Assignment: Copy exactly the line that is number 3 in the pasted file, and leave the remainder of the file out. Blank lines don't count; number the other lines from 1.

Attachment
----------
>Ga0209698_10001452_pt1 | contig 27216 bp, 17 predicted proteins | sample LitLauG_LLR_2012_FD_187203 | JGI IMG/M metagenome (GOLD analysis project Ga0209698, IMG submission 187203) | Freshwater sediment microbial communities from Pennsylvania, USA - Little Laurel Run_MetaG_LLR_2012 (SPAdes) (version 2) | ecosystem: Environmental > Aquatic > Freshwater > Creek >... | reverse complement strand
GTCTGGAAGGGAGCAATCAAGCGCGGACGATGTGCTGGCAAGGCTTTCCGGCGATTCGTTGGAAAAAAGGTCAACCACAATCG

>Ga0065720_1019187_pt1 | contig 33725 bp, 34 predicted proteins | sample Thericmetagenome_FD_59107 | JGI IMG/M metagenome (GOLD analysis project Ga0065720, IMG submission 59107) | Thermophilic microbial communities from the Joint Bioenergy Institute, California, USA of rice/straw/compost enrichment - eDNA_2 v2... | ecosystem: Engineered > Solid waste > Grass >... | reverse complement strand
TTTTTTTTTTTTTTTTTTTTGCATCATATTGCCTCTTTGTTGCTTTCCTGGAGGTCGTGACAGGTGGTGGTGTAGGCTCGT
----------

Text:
>Ga0065720_1019187_pt1 | contig 33725 bp, 34 predicted proteins | sample Thericmetagenome_FD_59107 | JGI IMG/M metagenome (GOLD analysis project Ga0065720, IMG submission 59107) | Thermophilic microbial communities from the Joint Bioenergy Institute, California, USA of rice/straw/compost enrichment - eDNA_2 v2... | ecosystem: Engineered > Solid waste > Grass >... | reverse complement strand